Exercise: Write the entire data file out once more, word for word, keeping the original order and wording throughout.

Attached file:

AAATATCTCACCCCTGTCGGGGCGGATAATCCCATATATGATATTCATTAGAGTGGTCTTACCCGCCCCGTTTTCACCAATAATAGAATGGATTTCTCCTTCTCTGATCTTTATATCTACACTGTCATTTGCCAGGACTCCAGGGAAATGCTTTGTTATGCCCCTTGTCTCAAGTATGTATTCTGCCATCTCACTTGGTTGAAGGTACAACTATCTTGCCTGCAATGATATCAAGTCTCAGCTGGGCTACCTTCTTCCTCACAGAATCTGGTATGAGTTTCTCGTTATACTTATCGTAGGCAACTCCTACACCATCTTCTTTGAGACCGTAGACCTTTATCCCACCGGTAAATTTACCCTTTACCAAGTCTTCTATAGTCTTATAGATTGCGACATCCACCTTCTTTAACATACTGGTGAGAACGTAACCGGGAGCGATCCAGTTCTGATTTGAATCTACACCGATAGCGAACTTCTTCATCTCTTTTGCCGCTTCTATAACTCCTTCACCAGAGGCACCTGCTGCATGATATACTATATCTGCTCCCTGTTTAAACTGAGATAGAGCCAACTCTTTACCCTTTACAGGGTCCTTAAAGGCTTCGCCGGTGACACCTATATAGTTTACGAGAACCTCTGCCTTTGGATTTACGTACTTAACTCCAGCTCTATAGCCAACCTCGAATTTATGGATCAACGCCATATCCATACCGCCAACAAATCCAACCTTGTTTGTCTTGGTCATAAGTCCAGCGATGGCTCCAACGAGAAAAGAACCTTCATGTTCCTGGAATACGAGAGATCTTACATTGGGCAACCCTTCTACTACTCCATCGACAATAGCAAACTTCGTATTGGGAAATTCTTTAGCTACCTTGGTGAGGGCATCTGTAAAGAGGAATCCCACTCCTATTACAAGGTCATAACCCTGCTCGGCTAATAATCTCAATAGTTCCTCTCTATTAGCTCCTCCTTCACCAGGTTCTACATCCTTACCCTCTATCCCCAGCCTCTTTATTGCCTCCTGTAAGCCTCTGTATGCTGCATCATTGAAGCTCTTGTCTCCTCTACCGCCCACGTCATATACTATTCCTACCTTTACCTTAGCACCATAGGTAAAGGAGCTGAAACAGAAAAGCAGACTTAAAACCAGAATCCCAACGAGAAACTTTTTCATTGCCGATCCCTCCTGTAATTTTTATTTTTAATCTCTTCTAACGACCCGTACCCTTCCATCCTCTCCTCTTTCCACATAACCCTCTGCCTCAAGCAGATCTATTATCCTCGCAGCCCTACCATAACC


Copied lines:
AAATATCTCACCCCTGTCGGGGCGGATAATCCCATATATGATATTCATTAGAGTGGTCTTACCCGCCCCGTTTTCACCAATAATAGAATGGATTTCTCCTTCTCTGATCTTTATATCTACACTGTCATTTGCCAGGACTCCAGGGAAATGCTTTGTTATGCCCCTTGTCTCAAGTATGTATTCTGCCATCTCACTTGGTTGAAGGTACAACTATCTTGCCTGCAATGATATCAAGTCTCAGCTGGGCTACCTTCTTCCTCACAGAATCTGGTATGAGTTTCTCGTTATACTTATCGTAGGCAACTCCTACACCATCTTCTTTGAGACCGTAGACCTTTATCCCACCGGTAAATTTACCCTTTACCAAGTCTTCTATAGTCTTATAGATTGCGACATCCACCTTCTTTAACATACTGGTGAGAACGTAACCGGGAGCGATCCAGTTCTGATTTGAATCTACACCGATAGCGAACTTCTTCATCTCTTTTGCCGCTTCTATAACTCCTTCACCAGAGGCACCTGCTGCATGATATACTATATCTGCTCCCTGTTTAAACTGAGATAGAGCCAACTCTTTACCCTTTACAGGGTCCTTAAAGGCTTCGCCGGTGACACCTATATAGTTTACGAGAACCTCTGCCTTTGGATTTACGTACTTAACTCCAGCTCTATAGCCAACCTCGAATTTATGGATCAACGCCATATCCATACCGCCAACAAATCCAACCTTGTTTGTCTTGGTCATAAGTCCAGCGATGGCTCCAACGAGAAAAGAACCTTCATGTTCCTGGAATACGAGAGATCTTACATTGGGCAACCCTTCTACTACTCCATCGACAATAGCAAACTTCGTATTGGGAAATTCTTTAGCTACCTTGGTGAGGGCATCTGTAAAGAGGAATCCCACTCCTATTACAAGGTCATAACCCTGCTCGGCTAATAATCTCAATAGTTCCTCTCTATTAGCTCCTCCTTCACCAGGTTCTACATCCTTACCCTCTATCCCCAGCCTCTTTATTGCCTCCTGTAAGCCTCTGTATGCTGCATCATTGAAGCTCTTGTCTCCTCTACCGCCCACGTCATATACTATTCCTACCTTTACCTTAGCACCATAGGTAAAGGAGCTGAAACAGAAAAGCAGACTTAAAACCAGAATCCCAACGAGAAACTTTTTCATTGCCGATCCCTCCTGTAATTTTTATTTTTAATCTCTTCTAACGACCCGTACCCTTCCATCCTCTCCTCTTTCCACATAACCCTCTGCCTCAAGCAGATCTATTATCCTCGCAGCCCTACCATAACC